- Second, I believe that media should function as a watch tower for change. In this regard, the media needs to take an aggressive role, not so much as a watch dog– since people can ignore a dog barking – but as a watch tower for change. Keeping watch in this steady and resolute manner, the media can hold governments, companies, communities, and individuals to account.
- My clarion call in is 1Malaysia. It calls for national harmony and mutual respect – in which diversity is seen not as a problem but instead as a source of our strength. Instead of passively tolerating differences, we need to celebrate diversity. I believe it is the right formula for national harmony and can contribute to international peace. Therefore, the next logical extension of this 1Malaysia would be 1Region and, ultimately, 1World. Global media organizations should hold us accountable to work towards this goal, as they should hold all governments accountable in providing better lives for their people.
- My third idea is to suggest that the media could act as a catalyst for development, especially within the context of what we want to attain and what we aspire towards. In Malaysia, for example, we have been taking proactive steps to achieve our aspiration to become a high-income nation by the year 2020. To support this objective, we have introduced programmes to accelerate economic growth through a New Economic Model and the Economic Transformation Programme. In this regard, I would like to mention that it is not just a plan, it is actually a roadmap. We have already showed in place certain different progress and projects, 18 different ETP projects are actually on the ground and there will be many many more in the near future.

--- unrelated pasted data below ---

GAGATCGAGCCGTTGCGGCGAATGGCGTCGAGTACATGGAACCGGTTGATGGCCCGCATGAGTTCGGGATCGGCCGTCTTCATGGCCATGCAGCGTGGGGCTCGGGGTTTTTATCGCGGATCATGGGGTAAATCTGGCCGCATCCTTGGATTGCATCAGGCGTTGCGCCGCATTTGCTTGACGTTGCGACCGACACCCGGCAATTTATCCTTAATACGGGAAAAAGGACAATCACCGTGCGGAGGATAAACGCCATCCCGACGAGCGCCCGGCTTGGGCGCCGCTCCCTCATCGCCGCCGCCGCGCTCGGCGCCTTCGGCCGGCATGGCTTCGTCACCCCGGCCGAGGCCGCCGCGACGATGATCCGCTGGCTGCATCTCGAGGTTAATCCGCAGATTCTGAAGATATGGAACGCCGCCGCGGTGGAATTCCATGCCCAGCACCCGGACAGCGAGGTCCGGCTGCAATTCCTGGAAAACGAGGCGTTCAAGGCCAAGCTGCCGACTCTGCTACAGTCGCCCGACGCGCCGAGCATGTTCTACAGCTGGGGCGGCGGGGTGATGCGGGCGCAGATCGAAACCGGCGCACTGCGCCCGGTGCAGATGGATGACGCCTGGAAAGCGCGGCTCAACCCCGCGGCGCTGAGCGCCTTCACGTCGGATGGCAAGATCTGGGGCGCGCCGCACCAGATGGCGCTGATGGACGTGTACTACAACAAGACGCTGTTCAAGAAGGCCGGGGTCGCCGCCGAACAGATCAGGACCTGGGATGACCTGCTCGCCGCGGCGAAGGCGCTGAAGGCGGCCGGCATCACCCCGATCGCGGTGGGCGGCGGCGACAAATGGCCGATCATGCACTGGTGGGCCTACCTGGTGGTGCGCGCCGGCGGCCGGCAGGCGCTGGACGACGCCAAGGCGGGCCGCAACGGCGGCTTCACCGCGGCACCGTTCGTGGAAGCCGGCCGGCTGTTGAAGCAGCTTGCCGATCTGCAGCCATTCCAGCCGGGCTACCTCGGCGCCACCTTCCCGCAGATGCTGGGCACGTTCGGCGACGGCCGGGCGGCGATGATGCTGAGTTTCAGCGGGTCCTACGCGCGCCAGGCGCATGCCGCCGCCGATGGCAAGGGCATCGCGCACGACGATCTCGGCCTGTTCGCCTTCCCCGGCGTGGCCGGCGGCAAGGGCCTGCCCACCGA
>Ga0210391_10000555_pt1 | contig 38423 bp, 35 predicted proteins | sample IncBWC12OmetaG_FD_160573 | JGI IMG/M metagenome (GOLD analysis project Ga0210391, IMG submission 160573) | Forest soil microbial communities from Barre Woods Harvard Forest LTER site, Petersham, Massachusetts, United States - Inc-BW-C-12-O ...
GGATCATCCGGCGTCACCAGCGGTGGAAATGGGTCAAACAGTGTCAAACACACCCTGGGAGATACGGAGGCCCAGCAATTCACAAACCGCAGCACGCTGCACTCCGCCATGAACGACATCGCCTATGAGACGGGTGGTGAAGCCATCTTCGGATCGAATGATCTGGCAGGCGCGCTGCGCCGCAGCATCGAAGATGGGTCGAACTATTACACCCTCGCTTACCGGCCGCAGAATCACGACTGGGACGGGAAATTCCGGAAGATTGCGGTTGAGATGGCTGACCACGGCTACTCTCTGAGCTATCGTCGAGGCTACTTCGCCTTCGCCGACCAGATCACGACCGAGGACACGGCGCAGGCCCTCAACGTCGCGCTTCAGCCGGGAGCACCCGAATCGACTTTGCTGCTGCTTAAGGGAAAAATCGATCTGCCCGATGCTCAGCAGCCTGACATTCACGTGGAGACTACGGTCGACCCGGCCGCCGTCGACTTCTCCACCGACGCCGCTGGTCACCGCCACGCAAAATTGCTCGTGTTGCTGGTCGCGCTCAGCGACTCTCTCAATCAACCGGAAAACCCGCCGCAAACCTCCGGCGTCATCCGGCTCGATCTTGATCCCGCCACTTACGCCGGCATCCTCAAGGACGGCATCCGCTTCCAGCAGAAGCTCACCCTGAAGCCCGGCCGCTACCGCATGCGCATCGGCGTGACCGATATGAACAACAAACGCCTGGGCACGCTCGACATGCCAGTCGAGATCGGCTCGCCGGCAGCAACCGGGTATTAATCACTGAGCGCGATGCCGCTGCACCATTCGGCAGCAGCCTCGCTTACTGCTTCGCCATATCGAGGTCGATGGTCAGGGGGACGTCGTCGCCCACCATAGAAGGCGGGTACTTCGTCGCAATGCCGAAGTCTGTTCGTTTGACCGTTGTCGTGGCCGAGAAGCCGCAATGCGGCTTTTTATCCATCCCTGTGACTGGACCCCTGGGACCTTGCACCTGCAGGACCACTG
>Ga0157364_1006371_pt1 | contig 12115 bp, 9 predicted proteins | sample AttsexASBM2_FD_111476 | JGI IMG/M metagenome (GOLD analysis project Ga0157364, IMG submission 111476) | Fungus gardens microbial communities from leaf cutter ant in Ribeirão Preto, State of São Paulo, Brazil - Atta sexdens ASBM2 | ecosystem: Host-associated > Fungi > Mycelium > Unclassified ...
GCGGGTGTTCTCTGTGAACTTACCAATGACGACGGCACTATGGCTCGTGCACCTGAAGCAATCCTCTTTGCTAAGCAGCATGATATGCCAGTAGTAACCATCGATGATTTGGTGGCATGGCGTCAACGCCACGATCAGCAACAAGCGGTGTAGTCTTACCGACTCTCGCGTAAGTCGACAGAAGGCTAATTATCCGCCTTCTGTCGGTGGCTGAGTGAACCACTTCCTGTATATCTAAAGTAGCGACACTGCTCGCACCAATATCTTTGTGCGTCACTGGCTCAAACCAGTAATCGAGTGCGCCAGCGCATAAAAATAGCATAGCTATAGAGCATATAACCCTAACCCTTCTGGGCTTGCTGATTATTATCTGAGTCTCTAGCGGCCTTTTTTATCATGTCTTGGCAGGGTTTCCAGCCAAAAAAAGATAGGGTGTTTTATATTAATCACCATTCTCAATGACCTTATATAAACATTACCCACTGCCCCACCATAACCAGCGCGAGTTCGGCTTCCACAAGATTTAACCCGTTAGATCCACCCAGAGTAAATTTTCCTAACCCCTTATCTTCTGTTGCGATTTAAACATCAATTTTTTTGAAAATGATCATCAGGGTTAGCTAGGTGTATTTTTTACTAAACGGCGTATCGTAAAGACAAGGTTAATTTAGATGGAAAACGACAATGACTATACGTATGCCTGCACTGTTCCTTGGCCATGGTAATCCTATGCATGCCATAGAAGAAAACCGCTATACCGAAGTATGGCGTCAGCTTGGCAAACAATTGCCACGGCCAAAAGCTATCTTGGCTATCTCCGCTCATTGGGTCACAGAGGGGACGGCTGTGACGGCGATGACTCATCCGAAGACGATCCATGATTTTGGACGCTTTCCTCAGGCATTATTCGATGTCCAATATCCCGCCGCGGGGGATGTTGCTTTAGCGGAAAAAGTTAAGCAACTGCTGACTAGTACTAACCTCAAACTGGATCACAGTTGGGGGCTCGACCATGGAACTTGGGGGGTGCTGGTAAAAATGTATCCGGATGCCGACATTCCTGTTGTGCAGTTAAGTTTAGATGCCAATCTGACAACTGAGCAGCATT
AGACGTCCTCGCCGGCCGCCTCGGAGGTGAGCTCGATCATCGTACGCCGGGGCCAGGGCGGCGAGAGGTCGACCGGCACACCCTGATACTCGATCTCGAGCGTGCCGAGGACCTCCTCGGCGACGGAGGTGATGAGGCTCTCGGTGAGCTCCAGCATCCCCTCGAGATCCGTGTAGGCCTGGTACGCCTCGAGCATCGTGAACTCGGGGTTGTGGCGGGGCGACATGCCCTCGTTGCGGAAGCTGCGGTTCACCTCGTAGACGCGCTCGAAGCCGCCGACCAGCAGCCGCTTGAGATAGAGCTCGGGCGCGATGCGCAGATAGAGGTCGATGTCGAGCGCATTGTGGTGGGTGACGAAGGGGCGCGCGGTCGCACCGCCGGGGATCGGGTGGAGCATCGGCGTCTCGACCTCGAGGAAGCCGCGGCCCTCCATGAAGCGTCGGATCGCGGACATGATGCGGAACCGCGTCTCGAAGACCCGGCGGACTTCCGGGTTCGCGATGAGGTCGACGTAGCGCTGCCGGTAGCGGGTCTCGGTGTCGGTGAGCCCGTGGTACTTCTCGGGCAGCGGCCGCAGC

- I cannot stress enough how important the efforts of the Malaysian Chinese community have been to economic and social progress in Malaysia. The nation would not be what it is today without the industry, expertise and dedication of the Malaysian Chinese community. And this is something which is important for us not only to recognise but also for us to look at each other so that connectively together we can build a much stronger, better Malaysia, a truly prosperous 21st century nation. And for us to achieve this aim, we cannot act alone. We, all Malaysian communities, all Malaysian ethnic groups must work together, and together under the umbrella of 1Malaysia we can achieve our national aspirations and goals.